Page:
Know what would be the best part of being a professional athlete?
All the chicks.
But the second best part is that every single year has a goal and a form of measurement. Athletes know where they stand at all times.
If you ask an athlete if they had a good year last year, they can provide statistical evidence that they had a good year. That has to be convenient. Imagine how much nicer it would be for them when they awkwardly meet co-workers at the copy machine.
"Hey man, how's it going?"
"We won and I had a good game."
That has to feel amazing. I can't quantify the fact that I had breakfast for dinner and then pulled weeds for two hours last night. It just doesn't translate. Even if I try to come off sounding like a winner, it makes me that much more of a loser.
It also has to be great for remembering big events. I honestly have no idea when I bought my house. It was between 1994-2015. But for athletes, they have automatic reminders for each year. It is much easier to say, "Oh, I remember that, it was right after we won the championship" than it is to say, "Oh, I remember that, I had just sat in an office for 40 hours that week."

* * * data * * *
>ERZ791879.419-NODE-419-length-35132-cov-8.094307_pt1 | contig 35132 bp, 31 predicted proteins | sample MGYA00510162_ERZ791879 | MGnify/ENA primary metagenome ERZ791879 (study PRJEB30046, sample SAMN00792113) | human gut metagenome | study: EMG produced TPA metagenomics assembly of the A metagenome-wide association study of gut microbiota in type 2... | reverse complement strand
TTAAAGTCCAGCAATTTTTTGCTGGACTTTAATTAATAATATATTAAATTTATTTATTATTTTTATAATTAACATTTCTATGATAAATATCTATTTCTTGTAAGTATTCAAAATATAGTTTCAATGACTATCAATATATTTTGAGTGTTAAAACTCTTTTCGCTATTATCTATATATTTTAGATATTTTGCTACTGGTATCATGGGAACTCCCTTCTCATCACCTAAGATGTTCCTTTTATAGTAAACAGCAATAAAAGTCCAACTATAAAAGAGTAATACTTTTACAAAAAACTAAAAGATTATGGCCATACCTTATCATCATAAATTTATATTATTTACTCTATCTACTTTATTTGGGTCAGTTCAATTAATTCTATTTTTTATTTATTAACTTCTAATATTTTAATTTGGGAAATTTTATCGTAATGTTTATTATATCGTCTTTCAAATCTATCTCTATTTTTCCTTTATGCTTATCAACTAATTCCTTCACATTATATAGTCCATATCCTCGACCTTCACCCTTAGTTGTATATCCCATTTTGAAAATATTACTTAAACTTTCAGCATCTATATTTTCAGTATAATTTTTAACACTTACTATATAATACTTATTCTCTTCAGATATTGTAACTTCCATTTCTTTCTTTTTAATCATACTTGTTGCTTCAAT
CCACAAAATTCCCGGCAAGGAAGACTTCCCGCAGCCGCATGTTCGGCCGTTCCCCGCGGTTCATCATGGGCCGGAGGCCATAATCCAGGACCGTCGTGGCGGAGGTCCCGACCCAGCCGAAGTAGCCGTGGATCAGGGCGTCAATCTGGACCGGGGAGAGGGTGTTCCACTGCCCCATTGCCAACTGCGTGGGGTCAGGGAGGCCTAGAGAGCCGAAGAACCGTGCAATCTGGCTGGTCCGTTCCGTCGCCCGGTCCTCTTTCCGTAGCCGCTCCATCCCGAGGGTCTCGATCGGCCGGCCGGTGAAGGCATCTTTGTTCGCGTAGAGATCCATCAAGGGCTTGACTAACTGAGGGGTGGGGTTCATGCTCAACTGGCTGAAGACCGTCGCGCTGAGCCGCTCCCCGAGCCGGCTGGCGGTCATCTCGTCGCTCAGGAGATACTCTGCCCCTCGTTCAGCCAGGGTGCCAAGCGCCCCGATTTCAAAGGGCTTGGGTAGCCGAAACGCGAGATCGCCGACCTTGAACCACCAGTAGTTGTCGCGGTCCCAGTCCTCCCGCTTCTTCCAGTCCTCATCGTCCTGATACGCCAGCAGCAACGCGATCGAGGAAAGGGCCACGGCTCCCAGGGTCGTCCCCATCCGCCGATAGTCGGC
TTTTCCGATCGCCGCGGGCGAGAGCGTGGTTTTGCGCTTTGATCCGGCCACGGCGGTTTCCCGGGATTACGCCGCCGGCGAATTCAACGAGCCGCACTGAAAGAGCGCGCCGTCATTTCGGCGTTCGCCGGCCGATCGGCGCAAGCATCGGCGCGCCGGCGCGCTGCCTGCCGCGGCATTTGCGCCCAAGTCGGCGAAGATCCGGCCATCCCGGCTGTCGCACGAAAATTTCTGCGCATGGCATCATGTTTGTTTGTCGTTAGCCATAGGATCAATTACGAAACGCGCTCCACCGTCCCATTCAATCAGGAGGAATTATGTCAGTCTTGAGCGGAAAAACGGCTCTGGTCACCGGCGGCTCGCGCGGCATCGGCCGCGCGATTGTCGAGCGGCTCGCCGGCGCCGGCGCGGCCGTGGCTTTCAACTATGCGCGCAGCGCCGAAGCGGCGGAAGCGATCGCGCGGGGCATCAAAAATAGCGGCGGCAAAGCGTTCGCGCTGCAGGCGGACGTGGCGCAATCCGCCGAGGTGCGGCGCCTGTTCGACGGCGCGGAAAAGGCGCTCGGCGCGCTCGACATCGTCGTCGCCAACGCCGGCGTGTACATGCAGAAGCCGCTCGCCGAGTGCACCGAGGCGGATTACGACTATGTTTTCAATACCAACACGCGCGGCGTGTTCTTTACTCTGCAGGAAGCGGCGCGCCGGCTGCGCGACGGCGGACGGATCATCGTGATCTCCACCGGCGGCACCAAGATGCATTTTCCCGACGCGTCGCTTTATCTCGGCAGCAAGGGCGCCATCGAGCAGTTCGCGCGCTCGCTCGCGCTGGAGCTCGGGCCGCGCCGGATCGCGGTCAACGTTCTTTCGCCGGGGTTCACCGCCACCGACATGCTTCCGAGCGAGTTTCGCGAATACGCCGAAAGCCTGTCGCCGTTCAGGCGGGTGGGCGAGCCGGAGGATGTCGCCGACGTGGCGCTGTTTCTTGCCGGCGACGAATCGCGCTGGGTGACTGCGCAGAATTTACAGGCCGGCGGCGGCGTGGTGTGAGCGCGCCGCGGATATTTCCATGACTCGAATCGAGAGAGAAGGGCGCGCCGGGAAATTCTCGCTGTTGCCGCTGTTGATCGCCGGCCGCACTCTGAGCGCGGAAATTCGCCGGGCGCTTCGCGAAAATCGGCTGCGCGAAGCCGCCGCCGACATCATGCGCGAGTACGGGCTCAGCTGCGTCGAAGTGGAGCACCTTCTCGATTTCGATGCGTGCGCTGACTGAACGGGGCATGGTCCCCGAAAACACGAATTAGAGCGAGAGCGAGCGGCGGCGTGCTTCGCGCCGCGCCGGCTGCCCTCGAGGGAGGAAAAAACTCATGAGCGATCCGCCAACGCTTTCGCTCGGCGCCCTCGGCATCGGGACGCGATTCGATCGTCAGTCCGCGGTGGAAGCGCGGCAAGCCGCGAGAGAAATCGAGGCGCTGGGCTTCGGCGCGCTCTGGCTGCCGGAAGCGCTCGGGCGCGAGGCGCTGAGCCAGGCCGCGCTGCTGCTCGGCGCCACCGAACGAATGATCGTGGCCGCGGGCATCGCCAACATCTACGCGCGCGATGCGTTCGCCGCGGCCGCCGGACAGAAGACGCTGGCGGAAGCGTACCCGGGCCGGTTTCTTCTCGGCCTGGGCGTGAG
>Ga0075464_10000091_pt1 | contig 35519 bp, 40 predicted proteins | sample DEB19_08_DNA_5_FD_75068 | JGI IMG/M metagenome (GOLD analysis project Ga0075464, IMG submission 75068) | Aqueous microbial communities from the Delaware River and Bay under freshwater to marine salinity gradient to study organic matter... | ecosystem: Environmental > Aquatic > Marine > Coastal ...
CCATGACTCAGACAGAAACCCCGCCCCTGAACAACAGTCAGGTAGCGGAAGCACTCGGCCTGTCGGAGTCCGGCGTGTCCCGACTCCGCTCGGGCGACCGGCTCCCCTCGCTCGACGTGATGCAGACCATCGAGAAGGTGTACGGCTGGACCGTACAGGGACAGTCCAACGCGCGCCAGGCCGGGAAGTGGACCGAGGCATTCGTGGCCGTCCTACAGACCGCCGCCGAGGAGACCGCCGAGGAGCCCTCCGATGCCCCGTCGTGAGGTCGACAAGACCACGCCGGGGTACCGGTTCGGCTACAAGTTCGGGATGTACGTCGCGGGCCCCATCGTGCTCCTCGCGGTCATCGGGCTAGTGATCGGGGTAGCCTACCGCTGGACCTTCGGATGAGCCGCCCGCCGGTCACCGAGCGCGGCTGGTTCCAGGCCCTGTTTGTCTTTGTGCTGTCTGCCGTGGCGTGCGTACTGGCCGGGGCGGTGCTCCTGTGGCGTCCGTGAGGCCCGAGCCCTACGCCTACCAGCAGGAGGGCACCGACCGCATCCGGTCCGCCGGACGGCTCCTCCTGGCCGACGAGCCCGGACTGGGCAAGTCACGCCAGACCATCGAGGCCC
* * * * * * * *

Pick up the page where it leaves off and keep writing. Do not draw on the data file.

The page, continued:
But best of all, athletes have singular moments of joy and celebration. In the real world, there is no comparison. Even a promotion isn't necessarily a singular moment of joy - it is the realization that you are now going to have to work even harder.
I think offices should institute some kind of celebration. Like, the Friday before a long weekend, at 4:30 everyone just goes nuts. Poppin' champagne, droppin' confetti, bangin' the secretary. The whole nine yards.
At least then we'd have something to talk about around the copier.